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Emergency Preparedness >> Memorandum
To: AHCA/NCAL Members
From: Janice Zalen, Sr. Director of Special Programs,  202/898-2831, jzalen@ahca.org
Subject: OSHA Issues Guidance on Preparing for an Influenza Pandemic
Date: 2/13/2007

On February 6, 2007, the Occupational Safety and Health Administration (OSHA) released Guidance on Preparing Workplaces for an Influenza Pandemic.  The document, which was developed in coordination with the Department of Health and Human Services (HHS), provides general guidance for all types of workplaces, describes the differences between seasonal, avian and pandemic influenza, and presents information on the nature of a potential pandemic, how the virus is likely to spread and how exposure is likely to occur. The guidance is advisory and informational. It does not alter compliance responsibilities.

To help employers determine appropriate workplace practices and precautions, the guidance divides workplaces and work operations into four risk zones, according to the likelihood of employees' occupational exposure to pandemic influenza as follows:

  • Very high exposure risk—occupations with high potential exposure to high concentrations of known or suspected sources of pandemic influenza during specific medical or laboratory procedures, for example, health care employees performing aerosol-generating procedures on known or suspected pandemic patients;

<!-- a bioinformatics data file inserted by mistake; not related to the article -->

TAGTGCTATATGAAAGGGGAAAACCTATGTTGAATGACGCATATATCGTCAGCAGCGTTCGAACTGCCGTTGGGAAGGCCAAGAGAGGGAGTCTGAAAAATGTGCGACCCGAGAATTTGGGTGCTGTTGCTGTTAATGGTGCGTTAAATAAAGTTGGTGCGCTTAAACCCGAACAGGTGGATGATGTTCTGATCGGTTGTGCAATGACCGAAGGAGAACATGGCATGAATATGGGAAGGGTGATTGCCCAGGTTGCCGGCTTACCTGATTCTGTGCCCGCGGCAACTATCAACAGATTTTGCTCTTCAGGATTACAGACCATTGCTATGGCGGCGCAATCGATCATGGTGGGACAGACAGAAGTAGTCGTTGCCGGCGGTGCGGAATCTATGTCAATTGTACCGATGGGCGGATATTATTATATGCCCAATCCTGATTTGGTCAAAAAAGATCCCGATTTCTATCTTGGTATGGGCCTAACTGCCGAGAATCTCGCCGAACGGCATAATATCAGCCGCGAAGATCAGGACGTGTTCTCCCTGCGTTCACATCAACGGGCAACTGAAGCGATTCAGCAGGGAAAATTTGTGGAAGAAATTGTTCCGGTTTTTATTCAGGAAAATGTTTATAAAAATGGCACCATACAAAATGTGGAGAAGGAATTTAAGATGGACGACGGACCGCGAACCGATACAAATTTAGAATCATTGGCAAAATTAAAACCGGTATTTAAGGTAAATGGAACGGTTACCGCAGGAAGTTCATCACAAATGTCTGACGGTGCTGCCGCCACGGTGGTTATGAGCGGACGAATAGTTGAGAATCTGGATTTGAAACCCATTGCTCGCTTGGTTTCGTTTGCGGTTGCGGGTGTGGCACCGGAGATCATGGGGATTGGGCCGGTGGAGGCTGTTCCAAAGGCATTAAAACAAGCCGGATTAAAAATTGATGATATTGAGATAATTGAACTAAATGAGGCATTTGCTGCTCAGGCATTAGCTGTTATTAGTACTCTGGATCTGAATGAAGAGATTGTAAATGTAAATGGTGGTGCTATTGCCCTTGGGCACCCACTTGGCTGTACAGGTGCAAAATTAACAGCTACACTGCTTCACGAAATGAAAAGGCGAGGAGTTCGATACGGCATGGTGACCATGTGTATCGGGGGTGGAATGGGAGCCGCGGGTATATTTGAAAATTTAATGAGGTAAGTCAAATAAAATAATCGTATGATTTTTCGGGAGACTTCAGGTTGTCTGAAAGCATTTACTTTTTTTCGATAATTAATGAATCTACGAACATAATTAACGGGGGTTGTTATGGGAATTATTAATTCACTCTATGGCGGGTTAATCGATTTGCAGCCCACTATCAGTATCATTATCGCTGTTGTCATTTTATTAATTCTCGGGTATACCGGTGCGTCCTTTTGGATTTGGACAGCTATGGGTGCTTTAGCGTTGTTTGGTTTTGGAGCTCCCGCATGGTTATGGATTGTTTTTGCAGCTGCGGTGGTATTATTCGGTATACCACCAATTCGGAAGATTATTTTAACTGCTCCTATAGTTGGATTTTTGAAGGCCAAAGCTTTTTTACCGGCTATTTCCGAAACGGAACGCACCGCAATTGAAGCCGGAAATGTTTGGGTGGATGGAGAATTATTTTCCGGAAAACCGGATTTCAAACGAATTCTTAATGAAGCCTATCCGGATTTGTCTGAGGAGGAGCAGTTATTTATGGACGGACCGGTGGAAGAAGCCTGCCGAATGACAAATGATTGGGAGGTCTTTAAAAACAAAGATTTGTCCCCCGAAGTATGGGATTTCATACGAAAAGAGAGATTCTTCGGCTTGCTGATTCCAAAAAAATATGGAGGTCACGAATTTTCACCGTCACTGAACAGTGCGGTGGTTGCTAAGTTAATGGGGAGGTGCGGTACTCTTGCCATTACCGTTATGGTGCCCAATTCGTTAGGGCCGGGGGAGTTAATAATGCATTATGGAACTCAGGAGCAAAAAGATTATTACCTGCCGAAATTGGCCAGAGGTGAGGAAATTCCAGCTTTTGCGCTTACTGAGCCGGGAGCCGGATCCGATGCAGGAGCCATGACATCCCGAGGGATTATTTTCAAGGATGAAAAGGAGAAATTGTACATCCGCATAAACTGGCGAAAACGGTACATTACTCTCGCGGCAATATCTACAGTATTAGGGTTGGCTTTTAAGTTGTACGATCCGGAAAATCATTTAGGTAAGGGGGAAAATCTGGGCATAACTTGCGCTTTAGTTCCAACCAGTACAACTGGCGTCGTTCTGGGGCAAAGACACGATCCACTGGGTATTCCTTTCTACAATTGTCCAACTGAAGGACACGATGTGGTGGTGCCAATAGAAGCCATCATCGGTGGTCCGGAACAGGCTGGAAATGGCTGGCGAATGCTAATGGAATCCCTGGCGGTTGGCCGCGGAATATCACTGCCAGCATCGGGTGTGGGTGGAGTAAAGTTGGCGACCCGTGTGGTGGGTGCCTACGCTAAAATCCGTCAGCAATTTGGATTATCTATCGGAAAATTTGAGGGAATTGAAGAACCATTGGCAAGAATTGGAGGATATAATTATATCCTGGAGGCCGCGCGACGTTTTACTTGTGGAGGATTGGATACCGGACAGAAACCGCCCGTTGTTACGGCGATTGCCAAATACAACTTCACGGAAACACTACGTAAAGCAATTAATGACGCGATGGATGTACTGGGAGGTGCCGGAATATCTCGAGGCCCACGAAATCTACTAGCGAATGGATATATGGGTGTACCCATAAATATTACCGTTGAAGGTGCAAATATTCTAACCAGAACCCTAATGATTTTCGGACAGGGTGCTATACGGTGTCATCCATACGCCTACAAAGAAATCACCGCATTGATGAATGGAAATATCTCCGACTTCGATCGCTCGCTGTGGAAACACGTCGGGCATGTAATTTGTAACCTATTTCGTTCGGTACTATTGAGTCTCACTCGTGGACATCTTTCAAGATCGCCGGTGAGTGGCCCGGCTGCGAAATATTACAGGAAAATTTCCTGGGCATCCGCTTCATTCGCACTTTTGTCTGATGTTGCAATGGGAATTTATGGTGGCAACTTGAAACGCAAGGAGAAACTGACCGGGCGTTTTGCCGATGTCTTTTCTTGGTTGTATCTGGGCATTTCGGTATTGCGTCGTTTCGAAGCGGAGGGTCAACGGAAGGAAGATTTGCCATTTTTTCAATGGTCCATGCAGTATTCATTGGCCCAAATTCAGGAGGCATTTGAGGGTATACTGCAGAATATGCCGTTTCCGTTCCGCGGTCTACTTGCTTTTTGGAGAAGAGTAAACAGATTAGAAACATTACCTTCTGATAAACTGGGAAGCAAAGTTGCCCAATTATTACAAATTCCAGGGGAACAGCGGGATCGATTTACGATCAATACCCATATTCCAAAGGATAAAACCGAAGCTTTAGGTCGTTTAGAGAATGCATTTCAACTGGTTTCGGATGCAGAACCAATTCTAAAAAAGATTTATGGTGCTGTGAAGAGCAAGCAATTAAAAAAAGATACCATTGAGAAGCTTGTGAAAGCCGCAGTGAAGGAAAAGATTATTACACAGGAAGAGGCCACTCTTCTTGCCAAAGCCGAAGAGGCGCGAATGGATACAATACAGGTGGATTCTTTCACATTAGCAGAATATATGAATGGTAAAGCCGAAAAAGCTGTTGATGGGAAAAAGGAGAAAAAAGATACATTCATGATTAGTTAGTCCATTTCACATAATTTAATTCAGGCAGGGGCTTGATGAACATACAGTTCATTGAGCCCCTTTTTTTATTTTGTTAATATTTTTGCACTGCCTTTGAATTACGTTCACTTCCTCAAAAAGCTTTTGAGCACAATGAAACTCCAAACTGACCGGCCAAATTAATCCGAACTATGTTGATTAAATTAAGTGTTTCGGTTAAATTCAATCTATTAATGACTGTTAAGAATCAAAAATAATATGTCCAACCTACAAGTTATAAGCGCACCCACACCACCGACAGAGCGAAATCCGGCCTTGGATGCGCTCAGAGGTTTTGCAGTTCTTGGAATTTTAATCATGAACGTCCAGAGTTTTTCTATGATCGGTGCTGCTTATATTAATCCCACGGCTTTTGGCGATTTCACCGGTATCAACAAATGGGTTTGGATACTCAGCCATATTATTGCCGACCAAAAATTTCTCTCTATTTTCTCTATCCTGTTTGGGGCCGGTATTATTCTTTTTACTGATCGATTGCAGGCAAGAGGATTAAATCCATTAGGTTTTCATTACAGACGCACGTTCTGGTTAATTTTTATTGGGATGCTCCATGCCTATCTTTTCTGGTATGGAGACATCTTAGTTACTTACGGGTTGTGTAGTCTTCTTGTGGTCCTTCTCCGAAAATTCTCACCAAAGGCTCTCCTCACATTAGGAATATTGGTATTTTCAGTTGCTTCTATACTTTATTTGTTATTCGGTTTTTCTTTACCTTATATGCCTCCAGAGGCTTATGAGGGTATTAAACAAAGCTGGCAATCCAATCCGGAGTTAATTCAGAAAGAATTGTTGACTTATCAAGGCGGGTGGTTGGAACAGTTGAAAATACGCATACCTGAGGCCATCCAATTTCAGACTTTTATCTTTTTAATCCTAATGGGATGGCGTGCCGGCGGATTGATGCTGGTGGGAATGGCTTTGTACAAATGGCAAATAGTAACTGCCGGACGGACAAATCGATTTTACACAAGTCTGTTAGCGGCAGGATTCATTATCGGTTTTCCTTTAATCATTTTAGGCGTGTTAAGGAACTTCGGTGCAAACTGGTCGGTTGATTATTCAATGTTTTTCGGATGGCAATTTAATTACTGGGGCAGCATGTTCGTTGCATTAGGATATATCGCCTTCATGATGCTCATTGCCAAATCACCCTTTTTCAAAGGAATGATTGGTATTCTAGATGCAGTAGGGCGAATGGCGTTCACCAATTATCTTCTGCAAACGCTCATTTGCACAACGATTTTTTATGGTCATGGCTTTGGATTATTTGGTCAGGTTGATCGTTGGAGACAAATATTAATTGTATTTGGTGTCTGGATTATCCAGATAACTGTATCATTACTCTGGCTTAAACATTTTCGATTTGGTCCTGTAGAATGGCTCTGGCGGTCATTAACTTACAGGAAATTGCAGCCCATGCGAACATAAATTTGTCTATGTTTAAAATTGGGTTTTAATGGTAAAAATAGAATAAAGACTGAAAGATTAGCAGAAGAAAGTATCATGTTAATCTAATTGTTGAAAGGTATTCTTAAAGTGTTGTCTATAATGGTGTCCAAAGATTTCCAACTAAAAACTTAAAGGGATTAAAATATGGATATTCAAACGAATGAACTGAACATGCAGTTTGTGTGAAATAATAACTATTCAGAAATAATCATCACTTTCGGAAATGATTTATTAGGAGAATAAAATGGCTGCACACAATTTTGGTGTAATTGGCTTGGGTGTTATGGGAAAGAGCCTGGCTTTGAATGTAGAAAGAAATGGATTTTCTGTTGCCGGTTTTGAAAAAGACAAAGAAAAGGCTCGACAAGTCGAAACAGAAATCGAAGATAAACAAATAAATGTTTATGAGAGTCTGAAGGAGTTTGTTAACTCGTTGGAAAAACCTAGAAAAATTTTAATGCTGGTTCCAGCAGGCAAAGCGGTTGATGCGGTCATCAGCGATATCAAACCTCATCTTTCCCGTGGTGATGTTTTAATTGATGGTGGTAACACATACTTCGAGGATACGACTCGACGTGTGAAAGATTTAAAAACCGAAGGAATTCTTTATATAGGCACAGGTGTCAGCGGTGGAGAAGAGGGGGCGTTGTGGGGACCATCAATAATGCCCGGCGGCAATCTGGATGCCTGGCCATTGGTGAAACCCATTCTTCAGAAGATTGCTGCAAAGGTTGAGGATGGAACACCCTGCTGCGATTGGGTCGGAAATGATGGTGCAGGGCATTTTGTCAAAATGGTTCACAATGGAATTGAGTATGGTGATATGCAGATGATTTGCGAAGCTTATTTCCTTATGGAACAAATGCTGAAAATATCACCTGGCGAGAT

• High exposure risk—occupations with high potential for exposure to known or suspected sources of pandemic influenza virus, for example, health care support staff exposed to known or suspected pandemic patients;
  • Medium exposure risk—occupations  that require frequent, close contact (within 6 feet) exposures to known or suspected sources of pandemic influenza virus such as coworkers and the general public;
  • Lower exposure risk (caution)—occupations that do not require contact with people known to be infected with the pandemic virus, or frequent close contact (within 6 feet) with the public. 

Recommendations for employee protection are presented for each of the four levels of anticipated risk and include engineering controls, work practices and use of personal protective equipment such as respirators and surgical masks. The guidance explains differences between surgical masks and respirators and describes different types of respirators. 

The OSHA/HHS guidance also provides helpful information to develop a disaster plan and deal with a depleted workforce during a pandemic, noting that a pandemic could affect as many as 40% of the workforce during periods of peak influenza illness. In addition, the guidance includes steps employers can take to reduce the risk of exposure to pandemic influenza in their workplace, links to Web sites with additional information and a list of technical articles and resources, including a history on flu pandemics, symptoms and outcomes of various strains of the influenza, and details on the transmission of the virus.

It is important to note that workplace safety and health guidance may evolve and change over time as new information becomes available. For instance, the characteristics of the specific strain of influenza virus ultimately responsible for the pandemic may affect the way in which the disease is spread and therefore additional guidance would be tailored to that information. Up-to-date information and guidance is available to employers, employees and the general public through www.pandemicflu.gov, the federal government's Web site for information regarding pandemic flu. In addition, AHCA provides up-to-date information and guidance to its membership. 

The HHS/OSHA guidance is available on OSHA’s Web site at http://www.osha.gov/Publications/influenza_pandemic.html.  

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